Ann Kamore of Ndumberi in Kiambu, is facing a crisis over where to deliver her second baby in less than a month.
“I am a meticulous planner and do not like surprises,” says Kamore an employee of a Mombasa-based tour firm.
She had planned the delivery to fall on the third week of August, with all details for the caesarean birth including payments, recuperation and even date of return to office worked out.
“Caesarean was the only option for me because I can’t bear to push, I can control things and also I have a good insurance cover.”
Kamore says all along she thought everything had fallen into place until last week when the hospital called to say charges had been adjusted upwards.
This, she was told was due to some Covid-19 protocols, with her insurance not willing to pick up the extra tab.
“I am told to add about Sh100,000 over the initial cost, something I was not prepared for,” Kamore said in a phone interview.
“Surgery has become more expensive especially because of the extra gear required to protect against Covid 19. In fact, we have cancelled all elective surgeries including caesareans for safety concerns,” says Evelyn Mbue, a critical care nurse at a medium level private facility in Nairobi.
Recently, the Cabinet Secretary for Health, Mutahi Kagwe said deliveries have become very expensive with a single event taking up to 15 sets of personal protective equipment.
Kamore now says she is desperately shopping for a cheaper facility where she can still do caesarean within her insurance cover; but few are taking on elective procedures.
Asked how the women and families are taking the cancellations, Mbue said they have a problem especially with working women.
“House wives are actually calling in to change to normal delivery but two professional women have threatened to report us to the regulatory board,” said Mbue though not overly worried. The Health ministry had earlier cancelled all elective surgical procedures.
In the last decade the number of caesarean births in Kenya hit an all-time 14.9 per cent high; well above the 10 per cent recommended as rational by the World Health Organisation.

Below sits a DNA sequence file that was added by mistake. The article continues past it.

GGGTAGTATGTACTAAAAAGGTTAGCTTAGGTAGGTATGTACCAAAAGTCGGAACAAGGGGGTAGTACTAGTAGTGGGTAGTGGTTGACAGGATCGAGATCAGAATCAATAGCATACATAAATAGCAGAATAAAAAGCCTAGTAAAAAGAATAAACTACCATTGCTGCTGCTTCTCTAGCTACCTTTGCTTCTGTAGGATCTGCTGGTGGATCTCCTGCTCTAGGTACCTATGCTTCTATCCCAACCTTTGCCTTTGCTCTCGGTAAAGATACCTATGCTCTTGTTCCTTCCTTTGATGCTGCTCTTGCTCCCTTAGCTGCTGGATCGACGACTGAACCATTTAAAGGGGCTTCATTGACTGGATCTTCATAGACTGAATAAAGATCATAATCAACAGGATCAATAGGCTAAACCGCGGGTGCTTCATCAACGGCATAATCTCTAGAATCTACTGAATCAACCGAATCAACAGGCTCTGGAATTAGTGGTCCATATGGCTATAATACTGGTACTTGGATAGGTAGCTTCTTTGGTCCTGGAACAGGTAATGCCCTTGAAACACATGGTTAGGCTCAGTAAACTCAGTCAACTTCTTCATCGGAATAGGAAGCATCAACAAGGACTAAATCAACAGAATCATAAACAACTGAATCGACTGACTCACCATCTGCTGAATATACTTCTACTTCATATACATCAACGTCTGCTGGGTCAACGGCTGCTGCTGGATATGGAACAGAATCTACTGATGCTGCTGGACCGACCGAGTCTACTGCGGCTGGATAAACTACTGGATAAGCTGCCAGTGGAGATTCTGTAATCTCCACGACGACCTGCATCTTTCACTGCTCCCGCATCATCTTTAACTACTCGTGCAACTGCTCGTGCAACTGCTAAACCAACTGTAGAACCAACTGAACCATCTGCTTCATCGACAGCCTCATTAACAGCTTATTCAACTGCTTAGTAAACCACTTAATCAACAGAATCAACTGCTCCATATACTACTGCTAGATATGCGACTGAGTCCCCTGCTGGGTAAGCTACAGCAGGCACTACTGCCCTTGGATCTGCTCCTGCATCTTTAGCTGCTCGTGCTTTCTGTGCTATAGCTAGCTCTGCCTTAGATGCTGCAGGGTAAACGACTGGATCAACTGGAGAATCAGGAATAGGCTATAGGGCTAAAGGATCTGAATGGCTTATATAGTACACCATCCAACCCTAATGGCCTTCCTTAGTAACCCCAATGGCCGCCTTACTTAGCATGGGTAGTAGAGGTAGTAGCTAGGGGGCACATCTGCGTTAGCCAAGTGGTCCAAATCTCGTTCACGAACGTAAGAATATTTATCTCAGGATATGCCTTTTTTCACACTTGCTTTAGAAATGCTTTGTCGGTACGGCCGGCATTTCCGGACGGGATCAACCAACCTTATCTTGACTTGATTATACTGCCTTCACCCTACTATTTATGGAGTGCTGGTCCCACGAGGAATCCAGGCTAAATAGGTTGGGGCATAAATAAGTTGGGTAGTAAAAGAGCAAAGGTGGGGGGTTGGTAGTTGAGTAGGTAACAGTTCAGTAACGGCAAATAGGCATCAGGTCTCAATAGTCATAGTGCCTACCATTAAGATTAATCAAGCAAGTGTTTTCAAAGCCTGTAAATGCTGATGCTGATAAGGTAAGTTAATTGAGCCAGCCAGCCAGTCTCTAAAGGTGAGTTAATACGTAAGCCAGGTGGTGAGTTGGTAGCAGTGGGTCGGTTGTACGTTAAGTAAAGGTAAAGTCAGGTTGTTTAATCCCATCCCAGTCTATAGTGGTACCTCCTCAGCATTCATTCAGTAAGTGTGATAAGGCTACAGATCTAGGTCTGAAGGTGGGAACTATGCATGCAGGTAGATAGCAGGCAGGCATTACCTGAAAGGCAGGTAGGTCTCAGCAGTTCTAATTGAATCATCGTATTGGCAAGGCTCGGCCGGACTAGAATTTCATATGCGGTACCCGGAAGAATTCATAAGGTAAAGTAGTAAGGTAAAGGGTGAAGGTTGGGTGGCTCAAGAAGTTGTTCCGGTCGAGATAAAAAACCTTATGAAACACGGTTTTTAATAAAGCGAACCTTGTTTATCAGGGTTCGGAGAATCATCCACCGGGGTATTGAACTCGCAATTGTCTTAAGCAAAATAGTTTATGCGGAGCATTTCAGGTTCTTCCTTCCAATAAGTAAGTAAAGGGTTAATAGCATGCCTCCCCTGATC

10 per cent is considered ideal for a country like Kenya otherwise above that it is considered overuse and a possible strain to health resources.
“Professional women are largely responsible for the spike in caesarean births,” says a new study at the Moi Teaching and Referral Hospital, Eldoret (MTRH).
The study had interrogated the records of 12,209 births at the public maternity wing of the hospital for a one year period.
Majority of the women, 58 per cent were housewives with 11 per cent having a professional occupation such as employ in government or private company.
The C-section rate from all the women was 16.5 per cent, varying from 21 per cent among professionals to 16 per cent among housewives, and 14 per cent among students.
Women like Kamore who had had their first birth through C-section were likely to have following deliveries through the same methods even without any medical reason.
“Our findings suggest that unnecessary primary C-sections, combined with a practice of near universal repeat caesareans are fueling an epidemic,” says the study published last month (July 2020) in the International Journal for Equity in Health.
Unnecessary C-sections, the doctors caution, may cause needless mother and child deaths with a one per cent possible uterus rapture in repeat surgeries.
A recent assessment of health facilities providing caesarean section deliveries in the country found 18 per cent did not have a surgical care provider.
The MTRH study also found the hospital to sometimes wrongly prescribe C-sections even when there is no good medical reason to do so.
Data at the national level shows the richest women, the highly educated, the insured, managers, urban residents and those who delivered in mission or private facilities are twice likely than poor women to go for elective cesarean delivery.
To reduce the epidemic, the doctors suggest hospitals adopt better pain relief and labour support practices while educating women on the risk especially in repeat C-sections.
Ban of elective C-sections?
Furthermore, they advise investments in training, and equipment for assisted vaginal birth, especially vacuum extraction, can reduce C-section rates.
“Prevention of unnecessary primary C-sections and promoting safe trial of labor with close monitoring in women with a scarred uterus should be a priority in addressing over-use of C-section.”
Doctors have suggested the Ministry of Health ban elective caesarean. “Medical indication and maternal informed choice should be the only basis for caesarean delivery,” says Malachi Ochieng Arunda of Lund University, Sweden
Arunda, who with colleagues had in April analysed the status of caesarean deliveries in Kenya and Tanzania says financial gains by hospitals should not form the basis for advising women to go under the knife.
But whatever the direction C-section deliveries take in the country, Covid 19 may have a lasting impact.
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